The Rushmore Report: Three Lessons from the Texas Church Shooting

The worst mass church shooting in American history took place Sunday in the tiny town of Sutherland Springs, Texas (pop. 643). While holding regular Sunday services, the First Baptist Church was suddenly invaded by Devin Patrick Kelly, who killed at least 26 worshipers. From the deadliest shooting in Texas state history, we learn three lessons. To miss these lessons is to invite even more carnage in the coming days.

1. Christians are under attack.

If you are an American Muslim, Hindu, Buddhist, or cultist, you are treated as royalty by the “mainstream.” But if you are a Christian or Jew, you are the cause of all that is bad in America – racism, bigotry – you name it. In the 25 years from 1980 to 2005, according to the National Church Shooting Database, there were 139 shootings at churches in America. In 2015 – just one year – there were 248. Christian principles and morality are under attack. We could give dozens of other examples – from education to politics to media – but anyone who needs more facts to be convinced will never be convinced.

2. Gun control is not the answer.

I offer two convincing arguments. First, at least two of Kelly’s weapons were purchased illegally. They were already subject to gun control laws. But, shockingly, Mr. Kelly did not obey those laws – killers never do! The argument that calls for the banning of more guns is predicated on the hope that murderous thugs who disobey our “thou shalt not kill” laws will happily fall in step with new gun regulations. It is hard to imagine a more insane position. (If gun control laws worked, Chicago would be the safest place on earth, rather than the most deadly city in America.)

Secondly, it was a gun that ended the shooting. A nearby resident named Stephen Willeford heard gunshots at the Baptist church. Willeford, an NRA member, jumped into action. He removed his rifle from the safety of his home safe, loaded it, and pursued the mass murderer. Shots were exchanged, and Kelly was hit. He died a short time later. Had Willeford not had a gun, who knows how many more lives would have been taken?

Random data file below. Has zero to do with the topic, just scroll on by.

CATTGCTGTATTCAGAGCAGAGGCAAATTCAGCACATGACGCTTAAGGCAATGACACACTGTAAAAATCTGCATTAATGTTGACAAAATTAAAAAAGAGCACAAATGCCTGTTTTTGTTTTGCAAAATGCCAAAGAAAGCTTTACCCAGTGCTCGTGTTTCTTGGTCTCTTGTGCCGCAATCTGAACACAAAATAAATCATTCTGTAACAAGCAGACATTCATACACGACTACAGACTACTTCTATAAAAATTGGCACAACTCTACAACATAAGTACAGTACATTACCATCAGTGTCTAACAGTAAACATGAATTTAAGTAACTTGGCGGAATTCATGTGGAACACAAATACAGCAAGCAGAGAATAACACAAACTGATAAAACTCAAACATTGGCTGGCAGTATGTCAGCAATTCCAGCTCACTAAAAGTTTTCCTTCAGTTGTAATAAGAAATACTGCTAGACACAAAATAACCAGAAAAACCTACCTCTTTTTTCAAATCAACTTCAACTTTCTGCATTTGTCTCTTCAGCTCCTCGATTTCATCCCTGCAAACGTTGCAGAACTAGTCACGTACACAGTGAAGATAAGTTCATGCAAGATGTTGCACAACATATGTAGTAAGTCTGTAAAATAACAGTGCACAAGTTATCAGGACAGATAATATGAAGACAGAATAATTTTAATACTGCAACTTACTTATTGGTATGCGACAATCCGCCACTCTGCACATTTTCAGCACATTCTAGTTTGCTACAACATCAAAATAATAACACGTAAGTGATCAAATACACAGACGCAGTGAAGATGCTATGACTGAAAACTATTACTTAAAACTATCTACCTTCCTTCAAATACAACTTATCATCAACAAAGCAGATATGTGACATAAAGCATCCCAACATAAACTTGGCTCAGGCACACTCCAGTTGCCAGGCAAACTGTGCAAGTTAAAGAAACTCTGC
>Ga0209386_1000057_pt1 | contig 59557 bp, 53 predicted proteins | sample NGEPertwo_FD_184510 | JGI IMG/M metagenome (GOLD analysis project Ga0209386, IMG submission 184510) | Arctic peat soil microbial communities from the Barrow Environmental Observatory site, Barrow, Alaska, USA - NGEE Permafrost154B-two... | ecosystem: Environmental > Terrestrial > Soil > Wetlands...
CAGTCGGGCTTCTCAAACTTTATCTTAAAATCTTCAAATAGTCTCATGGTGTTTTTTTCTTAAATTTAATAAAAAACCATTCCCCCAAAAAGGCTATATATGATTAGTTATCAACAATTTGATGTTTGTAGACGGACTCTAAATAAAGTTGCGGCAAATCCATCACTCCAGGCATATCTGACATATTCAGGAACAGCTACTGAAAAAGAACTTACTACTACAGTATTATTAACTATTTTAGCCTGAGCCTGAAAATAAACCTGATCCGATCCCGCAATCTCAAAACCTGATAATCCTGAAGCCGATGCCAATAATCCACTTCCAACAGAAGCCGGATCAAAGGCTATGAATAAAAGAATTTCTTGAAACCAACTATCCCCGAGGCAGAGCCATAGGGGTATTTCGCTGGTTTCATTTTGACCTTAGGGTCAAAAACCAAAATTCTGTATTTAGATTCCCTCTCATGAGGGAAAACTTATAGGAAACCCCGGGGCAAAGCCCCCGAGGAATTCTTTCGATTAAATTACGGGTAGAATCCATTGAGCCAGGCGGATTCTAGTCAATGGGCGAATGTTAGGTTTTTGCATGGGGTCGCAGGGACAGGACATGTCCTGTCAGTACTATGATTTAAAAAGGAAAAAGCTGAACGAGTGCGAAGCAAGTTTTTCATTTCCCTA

Joe Wurzelbacher astutely observes, “In 1939, Germany established gun control. From 1939 to 1945, six million Jews and seven million others unable to defend themselves were exterminated.”

Let’s review. The only man in this story who would follow more gun control laws was the hero – Mr. Willeford. It’s really not that complicated.

3. The problem is not guns, but evil.

We can eradicate guns from the world, but not evil. Mass killers have used cars, buses, airplanes, knives, pipe bombs – and guns – to achieve their goals. Until we enact laws to restrict access to cars, buses, airplanes, knives, and pipe bombs, these will all be used by evil men and women. The Bible makes it clear that evil is the root of senseless destructive behavior. The answer is not to treat the symptom, but the disease. The Apostle Paul said it like this: “Do not be overcome by evil, but overcome evil with good” (Romans 12:21).

Albert Einstein said, “The world is a dangerous place to live; not just because of the people who are evil, but because of the people who don’t do anything about it.” The small town of Sutherland Springs suffered immeasurably last Sunday, because of one man who was evil. But they were spared further, unimaginable massacre, because one man did something about it.

I’d like to think we’ve seen the last of men like Devin Patrick Kelly. But that would be naive. With the presence of armed evil among us, we would all be wise to be watchful, careful, and prayerful. And if – just in case – an armed good guy is nearby . . . that is a good thing.

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